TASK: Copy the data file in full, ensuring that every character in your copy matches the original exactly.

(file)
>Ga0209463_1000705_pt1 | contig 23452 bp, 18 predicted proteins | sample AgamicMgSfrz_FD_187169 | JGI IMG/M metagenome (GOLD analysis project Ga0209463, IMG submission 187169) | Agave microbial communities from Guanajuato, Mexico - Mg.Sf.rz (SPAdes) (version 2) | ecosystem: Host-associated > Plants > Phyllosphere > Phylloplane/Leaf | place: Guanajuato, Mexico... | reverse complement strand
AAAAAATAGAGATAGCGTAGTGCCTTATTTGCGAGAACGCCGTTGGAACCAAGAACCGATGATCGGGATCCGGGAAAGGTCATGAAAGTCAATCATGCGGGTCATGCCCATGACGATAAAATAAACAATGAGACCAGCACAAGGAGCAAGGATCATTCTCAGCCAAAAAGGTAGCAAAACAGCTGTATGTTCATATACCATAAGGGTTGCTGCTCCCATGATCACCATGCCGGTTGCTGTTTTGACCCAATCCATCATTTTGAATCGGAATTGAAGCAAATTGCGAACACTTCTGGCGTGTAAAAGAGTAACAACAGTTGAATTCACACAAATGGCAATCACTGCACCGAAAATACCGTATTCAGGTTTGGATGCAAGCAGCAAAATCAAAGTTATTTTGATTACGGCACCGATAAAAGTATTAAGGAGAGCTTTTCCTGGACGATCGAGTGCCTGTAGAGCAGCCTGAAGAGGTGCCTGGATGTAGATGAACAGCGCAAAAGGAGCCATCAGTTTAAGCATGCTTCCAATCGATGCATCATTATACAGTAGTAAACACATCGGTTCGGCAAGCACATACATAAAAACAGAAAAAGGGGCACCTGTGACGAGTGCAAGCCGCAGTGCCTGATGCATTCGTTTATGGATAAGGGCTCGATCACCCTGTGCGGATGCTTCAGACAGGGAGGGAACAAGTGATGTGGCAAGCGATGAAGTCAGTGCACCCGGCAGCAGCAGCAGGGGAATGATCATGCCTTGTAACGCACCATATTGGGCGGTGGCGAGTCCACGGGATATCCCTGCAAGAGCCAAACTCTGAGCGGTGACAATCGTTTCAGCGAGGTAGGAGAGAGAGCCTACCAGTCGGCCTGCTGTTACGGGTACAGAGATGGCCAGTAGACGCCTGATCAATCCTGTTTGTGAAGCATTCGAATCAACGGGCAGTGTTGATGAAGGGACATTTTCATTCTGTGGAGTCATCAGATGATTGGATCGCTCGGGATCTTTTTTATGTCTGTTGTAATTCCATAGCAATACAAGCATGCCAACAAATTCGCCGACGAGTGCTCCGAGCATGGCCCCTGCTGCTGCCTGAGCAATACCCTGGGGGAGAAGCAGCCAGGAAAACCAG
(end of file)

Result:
>Ga0209463_1000705_pt1 | contig 23452 bp, 18 predicted proteins | sample AgamicMgSfrz_FD_187169 | JGI IMG/M metagenome (GOLD analysis project Ga0209463, IMG submission 187169) | Agave microbial communities from Guanajuato, Mexico - Mg.Sf.rz (SPAdes) (version 2) | ecosystem: Host-associated > Plants > Phyllosphere > Phylloplane/Leaf | place: Guanajuato, Mexico... | reverse complement strand
AAAAAATAGAGATAGCGTAGTGCCTTATTTGCGAGAACGCCGTTGGAACCAAGAACCGATGATCGGGATCCGGGAAAGGTCATGAAAGTCAATCATGCGGGTCATGCCCATGACGATAAAATAAACAATGAGACCAGCACAAGGAGCAAGGATCATTCTCAGCCAAAAAGGTAGCAAAACAGCTGTATGTTCATATACCATAAGGGTTGCTGCTCCCATGATCACCATGCCGGTTGCTGTTTTGACCCAATCCATCATTTTGAATCGGAATTGAAGCAAATTGCGAACACTTCTGGCGTGTAAAAGAGTAACAACAGTTGAATTCACACAAATGGCAATCACTGCACCGAAAATACCGTATTCAGGTTTGGATGCAAGCAGCAAAATCAAAGTTATTTTGATTACGGCACCGATAAAAGTATTAAGGAGAGCTTTTCCTGGACGATCGAGTGCCTGTAGAGCAGCCTGAAGAGGTGCCTGGATGTAGATGAACAGCGCAAAAGGAGCCATCAGTTTAAGCATGCTTCCAATCGATGCATCATTATACAGTAGTAAACACATCGGTTCGGCAAGCACATACATAAAAACAGAAAAAGGGGCACCTGTGACGAGTGCAAGCCGCAGTGCCTGATGCATTCGTTTATGGATAAGGGCTCGATCACCCTGTGCGGATGCTTCAGACAGGGAGGGAACAAGTGATGTGGCAAGCGATGAAGTCAGTGCACCCGGCAGCAGCAGCAGGGGAATGATCATGCCTTGTAACGCACCATATTGGGCGGTGGCGAGTCCACGGGATATCCCTGCAAGAGCCAAACTCTGAGCGGTGACAATCGTTTCAGCGAGGTAGGAGAGAGAGCCTACCAGTCGGCCTGCTGTTACGGGTACAGAGATGGCCAGTAGACGCCTGATCAATCCTGTTTGTGAAGCATTCGAATCAACGGGCAGTGTTGATGAAGGGACATTTTCATTCTGTGGAGTCATCAGATGATTGGATCGCTCGGGATCTTTTTTATGTCTGTTGTAATTCCATAGCAATACAAGCATGCCAACAAATTCGCCGACGAGTGCTCCGAGCATGGCCCCTGCTGCTGCCTGAGCAATACCCTGGGGGAGAAGCAGCCAGGAAAACCAG